On a cold and rainy morning, he took us deep into a literal cave which serves as the chateau’s warehouse, where he explained how he makes his wine. He escorted us on a virtual journey which starts with planting the vine marcots, goes on to hand-picking the ripening grapes and after many more steps culminates in marketing his products abroad.
Beauregard’s Roxanne will make you want to move here and grow grapes.
Chateau Smith Haut-Lafite (smith oh luh-FEET) is one of the largest of the grand cru properties. As pieces of land go, Smith Haut-Lafite is pretty spectacular, with vineyards stretching as far as the eye can see, and so extensive a barrel cellar that it recalled the closing scene of Raiders of the Lost Ark.
Its owners are a billionaire couple who made their money in athletic wear, then retired to pursue a more gracious lifestyle. This brings to mind the joke: How do you make a million dollars owning a vineyard? Answer: Start with two million.
Chateau Siran (see-RAH) has been owned by the Miaihle (myee-igh) family for over a century and a half, making them one of the oldest wine-growers in the region. The chateau has a Philippine flag in its courtyard, and a kalesa on display. This is to recall the ancestress whose Irish family had made its fortune in 19th-century Manila. She married a Miaihle, then provided some serious money with which to improve the chateau.
Our host Edouard recounted how another ancestor rather foolishly refused to submit a sample for the great French Wine Classification of 1855. As a result, Siran is not officially a grand cru, though it is good enough to be. Thus, the wines sell for perhaps half what they ought to. If you ever see Siran on a wine list, snap it up.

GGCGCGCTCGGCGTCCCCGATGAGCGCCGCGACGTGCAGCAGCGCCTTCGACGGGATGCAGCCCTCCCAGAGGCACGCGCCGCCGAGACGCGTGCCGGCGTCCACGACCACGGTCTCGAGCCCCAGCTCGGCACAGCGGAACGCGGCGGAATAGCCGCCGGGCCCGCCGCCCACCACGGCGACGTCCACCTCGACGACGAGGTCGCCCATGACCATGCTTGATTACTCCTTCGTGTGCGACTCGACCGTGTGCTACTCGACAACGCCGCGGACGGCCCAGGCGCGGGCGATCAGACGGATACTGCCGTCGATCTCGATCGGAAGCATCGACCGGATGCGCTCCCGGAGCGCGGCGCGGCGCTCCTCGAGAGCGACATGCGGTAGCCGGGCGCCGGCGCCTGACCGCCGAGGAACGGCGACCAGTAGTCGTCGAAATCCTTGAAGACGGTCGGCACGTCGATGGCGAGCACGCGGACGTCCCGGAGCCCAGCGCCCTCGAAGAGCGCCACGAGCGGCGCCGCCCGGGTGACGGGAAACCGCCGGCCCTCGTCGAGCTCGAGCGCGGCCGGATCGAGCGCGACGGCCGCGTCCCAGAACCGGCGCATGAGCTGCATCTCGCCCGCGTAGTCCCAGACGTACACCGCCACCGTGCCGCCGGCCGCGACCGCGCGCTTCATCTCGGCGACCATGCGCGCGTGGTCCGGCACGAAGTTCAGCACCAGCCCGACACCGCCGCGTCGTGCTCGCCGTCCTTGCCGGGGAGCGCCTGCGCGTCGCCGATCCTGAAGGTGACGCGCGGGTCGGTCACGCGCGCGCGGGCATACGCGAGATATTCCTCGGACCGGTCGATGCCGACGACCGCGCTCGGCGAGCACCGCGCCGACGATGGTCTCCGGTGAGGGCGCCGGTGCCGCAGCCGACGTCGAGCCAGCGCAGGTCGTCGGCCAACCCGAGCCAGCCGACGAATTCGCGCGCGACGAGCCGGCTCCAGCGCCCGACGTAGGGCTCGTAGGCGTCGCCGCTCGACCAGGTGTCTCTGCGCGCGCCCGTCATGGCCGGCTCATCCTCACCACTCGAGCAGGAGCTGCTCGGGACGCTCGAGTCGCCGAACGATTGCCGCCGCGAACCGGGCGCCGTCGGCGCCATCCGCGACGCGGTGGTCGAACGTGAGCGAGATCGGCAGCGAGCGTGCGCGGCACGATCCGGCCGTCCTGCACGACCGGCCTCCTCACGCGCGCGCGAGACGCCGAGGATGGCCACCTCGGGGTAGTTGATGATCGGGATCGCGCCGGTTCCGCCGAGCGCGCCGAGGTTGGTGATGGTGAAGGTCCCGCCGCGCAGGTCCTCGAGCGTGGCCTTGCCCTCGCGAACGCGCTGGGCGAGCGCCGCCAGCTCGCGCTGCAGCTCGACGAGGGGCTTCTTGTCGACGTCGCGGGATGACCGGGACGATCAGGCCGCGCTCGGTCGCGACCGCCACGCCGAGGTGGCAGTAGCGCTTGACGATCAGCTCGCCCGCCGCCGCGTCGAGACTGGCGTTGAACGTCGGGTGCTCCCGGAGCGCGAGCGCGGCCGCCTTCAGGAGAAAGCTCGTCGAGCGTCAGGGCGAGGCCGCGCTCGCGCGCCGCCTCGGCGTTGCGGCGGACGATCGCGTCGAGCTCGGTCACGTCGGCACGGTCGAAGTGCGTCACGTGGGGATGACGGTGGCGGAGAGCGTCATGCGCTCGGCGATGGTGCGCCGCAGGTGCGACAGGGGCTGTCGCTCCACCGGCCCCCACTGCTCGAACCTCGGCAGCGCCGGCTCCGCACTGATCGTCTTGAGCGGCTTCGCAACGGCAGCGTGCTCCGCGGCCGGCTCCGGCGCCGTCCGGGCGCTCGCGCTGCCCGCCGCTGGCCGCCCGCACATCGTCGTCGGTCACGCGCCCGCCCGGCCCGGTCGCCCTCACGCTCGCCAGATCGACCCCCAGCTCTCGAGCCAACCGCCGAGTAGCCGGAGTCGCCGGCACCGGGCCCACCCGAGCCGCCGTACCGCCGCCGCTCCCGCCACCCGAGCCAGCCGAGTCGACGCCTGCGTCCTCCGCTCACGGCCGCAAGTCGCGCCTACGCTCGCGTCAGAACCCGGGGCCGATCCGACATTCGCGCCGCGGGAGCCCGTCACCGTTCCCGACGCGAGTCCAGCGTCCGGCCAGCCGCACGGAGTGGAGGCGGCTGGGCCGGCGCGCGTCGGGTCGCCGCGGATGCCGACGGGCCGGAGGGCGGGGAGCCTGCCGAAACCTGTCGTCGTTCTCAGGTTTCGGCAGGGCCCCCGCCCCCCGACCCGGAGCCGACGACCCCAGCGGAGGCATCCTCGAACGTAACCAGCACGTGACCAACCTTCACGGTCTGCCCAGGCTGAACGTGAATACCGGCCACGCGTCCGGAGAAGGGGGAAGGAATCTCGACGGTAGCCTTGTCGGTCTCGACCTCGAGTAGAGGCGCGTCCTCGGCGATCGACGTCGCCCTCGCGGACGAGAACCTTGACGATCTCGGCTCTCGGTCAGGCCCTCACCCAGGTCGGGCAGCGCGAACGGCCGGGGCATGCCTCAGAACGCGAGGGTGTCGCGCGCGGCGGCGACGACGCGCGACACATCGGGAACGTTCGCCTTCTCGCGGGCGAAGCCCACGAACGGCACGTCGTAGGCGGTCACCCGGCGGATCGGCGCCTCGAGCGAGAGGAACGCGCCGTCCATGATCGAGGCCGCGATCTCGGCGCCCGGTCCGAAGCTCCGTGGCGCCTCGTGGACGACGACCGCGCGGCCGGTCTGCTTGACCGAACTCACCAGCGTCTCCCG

Chateau Smith Haut-Lafite has vineyards as far as the eye can see and a cellar that stretches on and on.
Chateau Beauregard (b?-reh-gahr) has been extensively modernized, while its exteriors retain a centuries-old look. Its adventurous new owners are challenging many traditions, for example using concrete vats for fermentation, and accepting high-end paying guests in luxurious suites (making it a great choice for touring Bordeaux by car). Our guide at Beauregard was Roxanne, a vivacious French-Spanish lady. She gives a terrific wine tour and is generous on the pours.
Chateau Palmer is not generally open to the public, but if you have the right Door-Opener on your team, not only is it open, it rolls out the red carpet. Export manager Damien Grelat, who is working hard to develop their Asian market, personally gave us the full tour.
Then he took us inside the chateau living quarters, opened their private dining room and served us a superb lunch complete with in-house Japanese chef and in-house French butler, printed menu and a mini-vertical tasting. That was by far our most memorable meal of the trip, and expressed the best of Bordeaux high-level hospitality.
And finally, there was Chateau Pichon-Longueville. Despite rather frigid temperatures, our guide Marion bravely took us out into the open fields to discuss soil conditions (well-drained, with big pebbles to store heat to mitigate cold nights), roses (planted at the end of each row as an early-warning for aphids) and insect sex lives (disrupted by pheromones released as part of modern organic viticulture).
Lunch at Chateau Palmer’s opulent private dining room, a magnificent spread by chef Seiji Nagayama and host Damien Grelat (second from right) arranged by our Door-Opener Gigi Montinola (who can be seen in the mirror taking the photo).
Marion had the cutest French accent (in English) you ever heard, a charming habit of crossing her legs at the ankles while talking and a smile that warmed even the coldest day.
The author is resident shareholder of Plantation Bay Resort & Spa in Cebu.